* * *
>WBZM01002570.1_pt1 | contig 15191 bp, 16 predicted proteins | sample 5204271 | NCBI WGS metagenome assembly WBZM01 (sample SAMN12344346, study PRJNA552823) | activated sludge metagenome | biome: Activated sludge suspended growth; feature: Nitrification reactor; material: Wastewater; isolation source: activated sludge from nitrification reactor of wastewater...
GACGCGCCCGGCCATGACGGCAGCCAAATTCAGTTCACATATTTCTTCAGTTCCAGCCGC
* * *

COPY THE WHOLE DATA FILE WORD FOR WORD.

>WBZM01002570.1_pt1 | contig 15191 bp, 16 predicted proteins | sample 5204271 | NCBI WGS metagenome assembly WBZM01 (sample SAMN12344346, study PRJNA552823) | activated sludge metagenome | biome: Activated sludge suspended growth; feature: Nitrification reactor; material: Wastewater; isolation source: activated sludge from nitrification reactor of wastewater...
GACGCGCCCGGCCATGACGGCAGCCAAATTCAGTTCACATATTTCTTCAGTTCCAGCCGC